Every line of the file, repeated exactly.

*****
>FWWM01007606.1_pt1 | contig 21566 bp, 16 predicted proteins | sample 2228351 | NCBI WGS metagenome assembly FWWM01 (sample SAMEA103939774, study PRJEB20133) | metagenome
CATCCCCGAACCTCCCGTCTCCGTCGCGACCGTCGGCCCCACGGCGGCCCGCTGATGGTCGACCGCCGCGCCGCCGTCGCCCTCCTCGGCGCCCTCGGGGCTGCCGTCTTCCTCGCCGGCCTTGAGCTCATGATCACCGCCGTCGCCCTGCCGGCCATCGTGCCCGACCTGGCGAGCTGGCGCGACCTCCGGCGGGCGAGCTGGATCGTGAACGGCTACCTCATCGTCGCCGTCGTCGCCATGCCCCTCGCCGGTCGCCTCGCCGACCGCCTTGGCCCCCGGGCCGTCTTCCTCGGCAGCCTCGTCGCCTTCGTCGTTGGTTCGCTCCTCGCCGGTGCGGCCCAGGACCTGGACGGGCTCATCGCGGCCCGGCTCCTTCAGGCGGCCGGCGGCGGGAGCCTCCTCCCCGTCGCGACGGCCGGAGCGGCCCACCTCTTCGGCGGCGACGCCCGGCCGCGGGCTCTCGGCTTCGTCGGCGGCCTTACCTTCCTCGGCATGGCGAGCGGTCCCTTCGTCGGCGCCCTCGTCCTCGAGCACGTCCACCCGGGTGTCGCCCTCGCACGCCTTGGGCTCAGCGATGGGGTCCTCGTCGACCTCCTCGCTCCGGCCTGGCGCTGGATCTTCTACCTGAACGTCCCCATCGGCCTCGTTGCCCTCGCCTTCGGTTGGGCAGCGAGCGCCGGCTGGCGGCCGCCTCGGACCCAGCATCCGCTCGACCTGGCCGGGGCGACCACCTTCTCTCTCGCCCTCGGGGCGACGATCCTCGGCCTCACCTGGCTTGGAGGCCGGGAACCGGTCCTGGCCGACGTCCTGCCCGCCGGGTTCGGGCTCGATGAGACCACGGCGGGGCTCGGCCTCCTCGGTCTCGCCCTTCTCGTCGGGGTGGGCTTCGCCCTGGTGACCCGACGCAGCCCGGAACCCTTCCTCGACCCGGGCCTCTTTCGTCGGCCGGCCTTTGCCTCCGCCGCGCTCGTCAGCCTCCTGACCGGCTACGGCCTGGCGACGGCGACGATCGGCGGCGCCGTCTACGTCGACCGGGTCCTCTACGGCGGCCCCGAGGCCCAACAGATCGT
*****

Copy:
>FWWM01007606.1_pt1 | contig 21566 bp, 16 predicted proteins | sample 2228351 | NCBI WGS metagenome assembly FWWM01 (sample SAMEA103939774, study PRJEB20133) | metagenome
CATCCCCGAACCTCCCGTCTCCGTCGCGACCGTCGGCCCCACGGCGGCCCGCTGATGGTCGACCGCCGCGCCGCCGTCGCCCTCCTCGGCGCCCTCGGGGCTGCCGTCTTCCTCGCCGGCCTTGAGCTCATGATCACCGCCGTCGCCCTGCCGGCCATCGTGCCCGACCTGGCGAGCTGGCGCGACCTCCGGCGGGCGAGCTGGATCGTGAACGGCTACCTCATCGTCGCCGTCGTCGCCATGCCCCTCGCCGGTCGCCTCGCCGACCGCCTTGGCCCCCGGGCCGTCTTCCTCGGCAGCCTCGTCGCCTTCGTCGTTGGTTCGCTCCTCGCCGGTGCGGCCCAGGACCTGGACGGGCTCATCGCGGCCCGGCTCCTTCAGGCGGCCGGCGGCGGGAGCCTCCTCCCCGTCGCGACGGCCGGAGCGGCCCACCTCTTCGGCGGCGACGCCCGGCCGCGGGCTCTCGGCTTCGTCGGCGGCCTTACCTTCCTCGGCATGGCGAGCGGTCCCTTCGTCGGCGCCCTCGTCCTCGAGCACGTCCACCCGGGTGTCGCCCTCGCACGCCTTGGGCTCAGCGATGGGGTCCTCGTCGACCTCCTCGCTCCGGCCTGGCGCTGGATCTTCTACCTGAACGTCCCCATCGGCCTCGTTGCCCTCGCCTTCGGTTGGGCAGCGAGCGCCGGCTGGCGGCCGCCTCGGACCCAGCATCCGCTCGACCTGGCCGGGGCGACCACCTTCTCTCTCGCCCTCGGGGCGACGATCCTCGGCCTCACCTGGCTTGGAGGCCGGGAACCGGTCCTGGCCGACGTCCTGCCCGCCGGGTTCGGGCTCGATGAGACCACGGCGGGGCTCGGCCTCCTCGGTCTCGCCCTTCTCGTCGGGGTGGGCTTCGCCCTGGTGACCCGACGCAGCCCGGAACCCTTCCTCGACCCGGGCCTCTTTCGTCGGCCGGCCTTTGCCTCCGCCGCGCTCGTCAGCCTCCTGACCGGCTACGGCCTGGCGACGGCGACGATCGGCGGCGCCGTCTACGTCGACCGGGTCCTCTACGGCGGCCCCGAGGCCCAACAGATCGT